‘The Walking Dead: A Telltale Game Series’ Review

Ever since winning Spike TV’s 2012 Game Of The Year award, Telltale Games has been topping yearly ‘best of’ lists like crazy. Yet, with all the press, there’s still a fundamental question to be answered: what’s so good about the new Walking Dead game series? It’s just a tie-in, right? How can a licensed, downloadable title be anything more than a cash cow?

As it turns out, Telltale Games had an answer. The studio, while previously known for its mediocre, licensed work (CSI, Back To The Future) has finally done something remarkable. They’ve crafted an episodic series that manages to be engrossing, heartfelt, and most importantly: fun. When it comes to player experience, this serialized approach breaks boundaries in the realms of writing, communication, and level design.

Telltale has single-handedly changed the way people will perceive interactive storytelling for years to come. All in all, these five ‘episodes’ perfectly capture the tone and aesthetic of the comics, ultimately providing an unparalleled narrative experience.


At its heart, ‘The Walking Dead’ is a digital choose-your-own-adventure. The main draw is in decision-making. The game asks you questions, by way of plot advancement, and you’re tasked with answering them. You’ll be choosing from two to four prewritten dialogue choices, but they’re surprisingly inclusive. You’ll be hard-pressed to think of another way to address the given situation. As great as it is to make these decisions, the real magic is in seeing them play out. It’s classic cause-and-effect, and it’s incredibly well-implemented.

One clever feature notifies you of every choice you make, intentional or otherwise. This is a great way to see the complexity of the narrative system that Telltale has created. Even subtle, nonchalant conversations can change the way that characters perceive you. Overall, it’s still just a series of multiple-choice queries, but it works damn well for the story and subject matter.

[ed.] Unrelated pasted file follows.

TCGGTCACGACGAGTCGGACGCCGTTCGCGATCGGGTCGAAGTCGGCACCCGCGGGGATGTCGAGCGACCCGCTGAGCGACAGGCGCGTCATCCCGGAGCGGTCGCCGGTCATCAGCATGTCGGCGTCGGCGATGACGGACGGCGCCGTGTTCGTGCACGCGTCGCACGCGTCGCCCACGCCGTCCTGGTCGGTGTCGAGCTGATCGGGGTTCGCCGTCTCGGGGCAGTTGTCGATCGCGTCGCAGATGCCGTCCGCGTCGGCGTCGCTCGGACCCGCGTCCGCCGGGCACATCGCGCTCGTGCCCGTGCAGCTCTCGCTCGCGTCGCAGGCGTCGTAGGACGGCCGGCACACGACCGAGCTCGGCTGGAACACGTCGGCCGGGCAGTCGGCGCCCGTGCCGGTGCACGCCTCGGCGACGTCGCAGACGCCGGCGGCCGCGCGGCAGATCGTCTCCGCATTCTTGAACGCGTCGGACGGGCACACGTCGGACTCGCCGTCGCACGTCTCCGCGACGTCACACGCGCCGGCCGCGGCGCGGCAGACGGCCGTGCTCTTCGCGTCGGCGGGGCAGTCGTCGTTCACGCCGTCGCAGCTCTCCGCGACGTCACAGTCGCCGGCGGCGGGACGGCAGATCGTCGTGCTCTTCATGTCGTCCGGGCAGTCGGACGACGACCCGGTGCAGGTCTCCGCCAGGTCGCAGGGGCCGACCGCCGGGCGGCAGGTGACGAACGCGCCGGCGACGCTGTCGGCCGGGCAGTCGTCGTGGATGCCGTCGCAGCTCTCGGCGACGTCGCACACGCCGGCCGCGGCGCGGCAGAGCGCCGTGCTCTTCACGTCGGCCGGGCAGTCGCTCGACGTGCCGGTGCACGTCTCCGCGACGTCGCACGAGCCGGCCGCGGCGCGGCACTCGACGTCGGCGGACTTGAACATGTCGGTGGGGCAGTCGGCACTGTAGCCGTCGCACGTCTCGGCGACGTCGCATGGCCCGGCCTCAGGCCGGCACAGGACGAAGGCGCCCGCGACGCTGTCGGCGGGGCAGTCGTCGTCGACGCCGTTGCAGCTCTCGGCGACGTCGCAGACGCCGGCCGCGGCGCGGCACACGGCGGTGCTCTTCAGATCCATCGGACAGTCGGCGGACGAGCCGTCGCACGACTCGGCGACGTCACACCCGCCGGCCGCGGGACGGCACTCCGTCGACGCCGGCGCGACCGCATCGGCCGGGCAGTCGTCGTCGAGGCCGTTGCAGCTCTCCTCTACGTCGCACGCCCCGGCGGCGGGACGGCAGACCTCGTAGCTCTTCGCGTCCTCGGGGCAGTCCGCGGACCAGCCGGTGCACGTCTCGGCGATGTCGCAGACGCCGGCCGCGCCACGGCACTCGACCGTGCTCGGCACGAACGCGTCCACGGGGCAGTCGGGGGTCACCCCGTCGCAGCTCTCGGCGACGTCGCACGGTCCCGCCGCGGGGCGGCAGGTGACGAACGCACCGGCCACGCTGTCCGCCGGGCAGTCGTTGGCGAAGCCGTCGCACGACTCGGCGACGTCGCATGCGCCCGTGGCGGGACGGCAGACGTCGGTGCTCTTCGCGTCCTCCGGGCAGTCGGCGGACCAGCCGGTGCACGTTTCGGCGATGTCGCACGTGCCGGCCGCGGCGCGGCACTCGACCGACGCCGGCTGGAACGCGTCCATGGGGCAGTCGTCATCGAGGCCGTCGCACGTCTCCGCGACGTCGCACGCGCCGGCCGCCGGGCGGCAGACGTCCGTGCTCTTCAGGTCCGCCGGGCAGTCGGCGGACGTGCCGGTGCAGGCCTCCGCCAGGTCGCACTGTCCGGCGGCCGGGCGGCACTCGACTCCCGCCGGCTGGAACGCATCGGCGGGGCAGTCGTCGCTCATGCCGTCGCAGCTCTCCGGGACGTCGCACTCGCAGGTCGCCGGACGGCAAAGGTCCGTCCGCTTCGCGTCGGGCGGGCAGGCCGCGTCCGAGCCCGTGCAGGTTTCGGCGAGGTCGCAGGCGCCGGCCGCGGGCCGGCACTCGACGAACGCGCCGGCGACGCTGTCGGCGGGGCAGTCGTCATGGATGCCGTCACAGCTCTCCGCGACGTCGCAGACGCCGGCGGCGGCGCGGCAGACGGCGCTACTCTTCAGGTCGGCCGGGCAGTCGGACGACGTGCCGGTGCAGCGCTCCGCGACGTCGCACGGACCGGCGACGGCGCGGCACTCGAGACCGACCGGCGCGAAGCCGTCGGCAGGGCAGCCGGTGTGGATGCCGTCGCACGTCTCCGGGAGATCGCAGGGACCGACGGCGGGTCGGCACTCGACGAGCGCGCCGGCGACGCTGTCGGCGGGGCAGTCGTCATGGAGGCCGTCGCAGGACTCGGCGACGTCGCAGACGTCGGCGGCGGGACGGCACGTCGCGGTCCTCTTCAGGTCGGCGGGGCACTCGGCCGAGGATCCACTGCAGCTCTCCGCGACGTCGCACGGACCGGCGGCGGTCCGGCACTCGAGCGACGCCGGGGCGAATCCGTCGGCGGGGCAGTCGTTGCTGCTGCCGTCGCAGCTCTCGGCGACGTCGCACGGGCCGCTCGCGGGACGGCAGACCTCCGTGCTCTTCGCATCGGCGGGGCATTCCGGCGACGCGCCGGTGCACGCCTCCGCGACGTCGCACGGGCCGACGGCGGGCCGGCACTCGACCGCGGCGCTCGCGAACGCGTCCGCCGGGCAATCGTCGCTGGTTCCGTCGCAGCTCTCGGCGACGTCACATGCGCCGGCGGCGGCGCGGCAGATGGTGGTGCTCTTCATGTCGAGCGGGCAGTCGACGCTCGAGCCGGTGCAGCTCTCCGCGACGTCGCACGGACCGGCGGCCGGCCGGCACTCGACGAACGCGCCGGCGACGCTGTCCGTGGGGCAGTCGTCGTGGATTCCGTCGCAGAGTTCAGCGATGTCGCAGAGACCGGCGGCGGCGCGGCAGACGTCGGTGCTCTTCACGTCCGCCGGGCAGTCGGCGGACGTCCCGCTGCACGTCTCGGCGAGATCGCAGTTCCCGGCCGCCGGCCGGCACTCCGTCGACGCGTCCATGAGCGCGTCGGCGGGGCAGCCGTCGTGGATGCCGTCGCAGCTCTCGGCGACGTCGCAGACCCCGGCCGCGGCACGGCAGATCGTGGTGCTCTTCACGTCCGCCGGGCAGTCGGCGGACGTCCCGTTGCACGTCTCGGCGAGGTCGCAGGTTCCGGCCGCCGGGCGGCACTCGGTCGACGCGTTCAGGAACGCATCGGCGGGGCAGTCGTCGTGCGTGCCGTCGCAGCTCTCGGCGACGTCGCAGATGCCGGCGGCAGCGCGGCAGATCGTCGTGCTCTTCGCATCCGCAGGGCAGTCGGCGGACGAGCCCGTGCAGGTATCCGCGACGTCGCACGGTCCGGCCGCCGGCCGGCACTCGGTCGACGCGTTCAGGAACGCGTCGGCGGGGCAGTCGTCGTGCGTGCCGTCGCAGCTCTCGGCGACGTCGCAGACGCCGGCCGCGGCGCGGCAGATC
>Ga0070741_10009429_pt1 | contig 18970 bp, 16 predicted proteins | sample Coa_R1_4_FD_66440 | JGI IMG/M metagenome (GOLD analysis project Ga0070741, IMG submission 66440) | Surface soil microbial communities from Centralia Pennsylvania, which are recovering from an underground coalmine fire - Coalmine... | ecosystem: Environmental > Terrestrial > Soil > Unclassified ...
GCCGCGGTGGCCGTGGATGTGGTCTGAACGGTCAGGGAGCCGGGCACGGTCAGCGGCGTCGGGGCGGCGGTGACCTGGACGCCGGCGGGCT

As I’ve described thus far, ‘The Walking Dead’ is less of a game, and more of an interactive film. Fans of Quantic Dream’s excellent title ‘Heavy Rain’ should feel right at home with this type of gameplay. Yet, there’s much more than just making simple choices. The description of the series as a “choose-your-own-adventure” places extreme emphasis on the word ‘adventure.’ When you’re not making dramatic, life-or-death decisions, you’ll be spending the time exploring the game’s world and solving smaller challenges.

The five episodes are absolutely jam-packed with puzzles, but not in a way that sacrifices the seamless narrative of the game. These challenges aren’t presented as meta-games, but instead as authentic problems to be faced by the protagonists. Breaking into an abandoned house or rescuing survivors might require a specific set of tools be used in a certain order. If that sounds difficult to you, it’s really not. Unlike some puzzle games that require arbitrary, seemingly random solutions (Lego, I’m looking at you), ‘The Walking Dead’ excels at giving you just the right hints. All in all, the solutions are generally clever and make credible sense as you discover them.